By: Todd Murray
The Prejudice Elimination Action Team (P.E.A.T), is a club at DHS sponsored by teacher Spanish teacher Maria Gonzales. The club brings awareness to different biases and ways to eliminate them in students’ daily lives using the national “No Place for Hate” curriculum. Meetings are held every Tuesday after school from 4-6pm and Thursdays at lunch in room W2015.
The learning activities that PEAT does revolve around a handbook from the Anti-Defamation League (ADL) that’s filled with activities about reflecting on oneself. The point is to understand the words related to bias and prejudice with each activity building on itself until an action plan is created for the big ADL meeting.
Gonzales, who has sponsored the club for about nine years, started a year after DHS brought in the “no place for hate” program. “[PEAT] has certain requirements, we have to have a coalition that meets regularly and plans activities, and we have to do three activities throughout the school year that tries to involve every student at DHS,” said Gonzales.
Among the activities they offer is a two-day peer training workshop called “a world of difference” held by the ADL that helps members to learn about their own biases, which helps them to go out and teach others the same knowledge and builds responsibility.
The PEAT club has its own mascot of sorts, a dragon named “PEAT the Dragon” that was created at one of the ADL peer workshops. The dragon was born from an activity called the “ideal ally” which has the members draw a picture that represents traits that an ideal ally has. Most people would draw humans, but the group of the time thought a dragon was a more creative pick.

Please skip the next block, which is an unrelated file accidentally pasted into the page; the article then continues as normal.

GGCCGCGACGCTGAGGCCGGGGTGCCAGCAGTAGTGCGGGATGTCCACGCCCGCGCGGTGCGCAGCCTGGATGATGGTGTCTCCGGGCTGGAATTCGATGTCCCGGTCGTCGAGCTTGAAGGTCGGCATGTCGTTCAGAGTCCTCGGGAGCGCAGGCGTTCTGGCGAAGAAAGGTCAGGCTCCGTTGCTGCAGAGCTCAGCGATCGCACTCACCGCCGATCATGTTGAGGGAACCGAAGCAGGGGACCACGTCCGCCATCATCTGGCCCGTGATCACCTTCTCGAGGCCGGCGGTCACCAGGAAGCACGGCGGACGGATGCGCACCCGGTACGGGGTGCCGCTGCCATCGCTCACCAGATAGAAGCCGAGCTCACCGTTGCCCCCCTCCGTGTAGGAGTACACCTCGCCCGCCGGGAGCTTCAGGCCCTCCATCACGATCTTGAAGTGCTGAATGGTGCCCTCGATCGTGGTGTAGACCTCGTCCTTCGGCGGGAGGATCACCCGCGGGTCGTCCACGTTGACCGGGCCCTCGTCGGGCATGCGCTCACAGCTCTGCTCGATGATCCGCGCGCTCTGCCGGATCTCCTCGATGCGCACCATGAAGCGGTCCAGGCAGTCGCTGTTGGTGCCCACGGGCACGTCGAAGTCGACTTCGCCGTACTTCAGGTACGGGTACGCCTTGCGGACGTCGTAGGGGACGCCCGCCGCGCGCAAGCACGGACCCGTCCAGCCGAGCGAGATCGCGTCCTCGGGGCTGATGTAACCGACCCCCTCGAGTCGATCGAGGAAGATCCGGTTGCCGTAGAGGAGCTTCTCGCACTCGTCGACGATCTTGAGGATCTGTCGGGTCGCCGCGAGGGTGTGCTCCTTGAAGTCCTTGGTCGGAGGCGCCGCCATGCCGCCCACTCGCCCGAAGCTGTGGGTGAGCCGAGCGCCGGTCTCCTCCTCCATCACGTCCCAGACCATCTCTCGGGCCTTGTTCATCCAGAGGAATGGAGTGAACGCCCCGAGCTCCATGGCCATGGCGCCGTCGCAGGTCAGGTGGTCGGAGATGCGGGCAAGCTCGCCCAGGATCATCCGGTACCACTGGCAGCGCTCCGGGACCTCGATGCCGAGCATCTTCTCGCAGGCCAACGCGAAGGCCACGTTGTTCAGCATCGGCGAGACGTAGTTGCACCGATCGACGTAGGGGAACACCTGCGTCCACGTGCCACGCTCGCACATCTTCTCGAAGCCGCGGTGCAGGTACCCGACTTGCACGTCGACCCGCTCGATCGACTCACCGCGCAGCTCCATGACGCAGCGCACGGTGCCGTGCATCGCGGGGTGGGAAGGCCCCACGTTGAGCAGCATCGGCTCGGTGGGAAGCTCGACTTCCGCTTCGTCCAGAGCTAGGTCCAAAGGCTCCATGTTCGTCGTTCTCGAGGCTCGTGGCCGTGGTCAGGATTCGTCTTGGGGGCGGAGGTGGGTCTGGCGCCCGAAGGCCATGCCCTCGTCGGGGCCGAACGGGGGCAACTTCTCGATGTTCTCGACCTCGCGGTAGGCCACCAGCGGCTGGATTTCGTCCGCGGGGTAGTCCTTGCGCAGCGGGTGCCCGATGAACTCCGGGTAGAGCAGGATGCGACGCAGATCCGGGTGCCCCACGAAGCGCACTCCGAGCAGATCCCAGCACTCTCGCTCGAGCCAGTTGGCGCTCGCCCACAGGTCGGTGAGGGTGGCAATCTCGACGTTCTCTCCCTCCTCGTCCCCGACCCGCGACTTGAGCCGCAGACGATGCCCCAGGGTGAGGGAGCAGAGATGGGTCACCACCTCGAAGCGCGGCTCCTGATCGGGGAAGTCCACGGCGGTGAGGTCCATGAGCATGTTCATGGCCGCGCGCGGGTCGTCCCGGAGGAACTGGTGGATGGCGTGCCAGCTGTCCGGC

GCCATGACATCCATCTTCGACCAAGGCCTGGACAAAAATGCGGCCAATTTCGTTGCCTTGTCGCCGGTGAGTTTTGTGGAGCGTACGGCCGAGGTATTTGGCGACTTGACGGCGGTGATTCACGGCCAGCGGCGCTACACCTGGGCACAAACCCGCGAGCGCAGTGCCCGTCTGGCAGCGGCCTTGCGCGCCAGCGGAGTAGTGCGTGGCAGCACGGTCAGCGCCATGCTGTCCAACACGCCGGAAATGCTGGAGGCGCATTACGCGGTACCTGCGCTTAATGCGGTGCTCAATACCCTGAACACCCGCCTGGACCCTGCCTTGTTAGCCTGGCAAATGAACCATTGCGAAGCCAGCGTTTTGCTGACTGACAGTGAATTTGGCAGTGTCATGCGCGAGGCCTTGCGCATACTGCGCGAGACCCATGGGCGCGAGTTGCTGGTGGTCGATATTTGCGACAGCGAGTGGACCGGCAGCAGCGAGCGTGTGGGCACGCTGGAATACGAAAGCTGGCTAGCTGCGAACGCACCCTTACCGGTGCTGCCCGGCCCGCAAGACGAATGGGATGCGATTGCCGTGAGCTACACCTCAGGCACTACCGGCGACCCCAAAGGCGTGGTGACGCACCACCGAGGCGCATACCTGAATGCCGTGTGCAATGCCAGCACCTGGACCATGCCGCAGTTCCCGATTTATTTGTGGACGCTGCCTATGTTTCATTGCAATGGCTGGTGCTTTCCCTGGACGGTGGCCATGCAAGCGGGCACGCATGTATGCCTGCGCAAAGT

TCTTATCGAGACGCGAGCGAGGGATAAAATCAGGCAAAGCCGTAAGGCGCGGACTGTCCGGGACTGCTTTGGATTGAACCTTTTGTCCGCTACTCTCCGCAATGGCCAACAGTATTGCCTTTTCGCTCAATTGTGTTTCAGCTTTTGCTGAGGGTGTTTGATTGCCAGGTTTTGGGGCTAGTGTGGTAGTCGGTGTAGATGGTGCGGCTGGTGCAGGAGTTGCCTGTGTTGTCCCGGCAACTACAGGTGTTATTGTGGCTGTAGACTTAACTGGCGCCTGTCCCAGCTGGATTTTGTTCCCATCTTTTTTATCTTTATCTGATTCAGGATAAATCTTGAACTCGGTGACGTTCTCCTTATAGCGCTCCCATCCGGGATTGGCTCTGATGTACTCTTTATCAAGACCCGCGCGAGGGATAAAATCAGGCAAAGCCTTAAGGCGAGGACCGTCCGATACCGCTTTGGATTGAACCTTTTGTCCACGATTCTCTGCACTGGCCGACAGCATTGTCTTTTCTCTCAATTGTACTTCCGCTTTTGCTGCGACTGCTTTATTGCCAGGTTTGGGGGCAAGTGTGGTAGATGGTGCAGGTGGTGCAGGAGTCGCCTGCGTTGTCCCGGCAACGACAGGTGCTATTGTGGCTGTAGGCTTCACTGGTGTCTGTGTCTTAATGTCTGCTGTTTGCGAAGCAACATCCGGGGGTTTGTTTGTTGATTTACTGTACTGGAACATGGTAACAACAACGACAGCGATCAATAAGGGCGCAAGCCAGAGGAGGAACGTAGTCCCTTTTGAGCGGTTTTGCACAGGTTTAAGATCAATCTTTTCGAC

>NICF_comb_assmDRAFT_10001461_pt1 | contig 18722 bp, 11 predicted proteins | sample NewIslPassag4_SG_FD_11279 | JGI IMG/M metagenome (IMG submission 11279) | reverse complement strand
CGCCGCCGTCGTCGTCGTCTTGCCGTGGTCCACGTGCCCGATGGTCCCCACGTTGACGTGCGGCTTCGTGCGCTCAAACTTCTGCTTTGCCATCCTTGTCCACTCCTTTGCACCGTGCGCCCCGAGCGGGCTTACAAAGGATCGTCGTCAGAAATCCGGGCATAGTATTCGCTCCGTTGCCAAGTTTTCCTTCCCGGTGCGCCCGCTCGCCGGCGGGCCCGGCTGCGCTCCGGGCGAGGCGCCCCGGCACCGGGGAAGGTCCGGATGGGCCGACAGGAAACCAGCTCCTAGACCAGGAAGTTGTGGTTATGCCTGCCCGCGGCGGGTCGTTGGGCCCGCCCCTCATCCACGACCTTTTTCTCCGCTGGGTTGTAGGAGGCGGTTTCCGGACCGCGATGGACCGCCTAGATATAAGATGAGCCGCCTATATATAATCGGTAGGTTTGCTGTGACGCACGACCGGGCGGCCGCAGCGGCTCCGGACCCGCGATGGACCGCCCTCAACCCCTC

DHS Jr. Bella Rodriguez is a two-year member of PEAT club and says she has learned a lot about responsibility, and that DHS should have more than a club that teaches prejudice elimination.
“It’s kind of hard not to bully people if you don’t understand how your words are affecting that person,” said Rodriguez.
Gonzales also believes that it would be amazing if there was a class for the activities that PEAT does because every student should be aware of their own biases.
Currently, at DHS there are no classes that cover the topics of self-awareness that PEAT club does.
Rey Perez, a freshman, is in his first year as a member and he feels like he is already part of the family.
“I was bullied when I was young so when I came to PEAT, I kind of felt [at] home because it gets rid of that barrier,” said Perez.
For DHS’s roster of clubs and activities, PEAT is one grounded in important fundamentals for life in and outside of school. Many of the members have said students need to learn about their biases so they can eliminate them for a better future. If you would like to join their family, they would be glad to have you.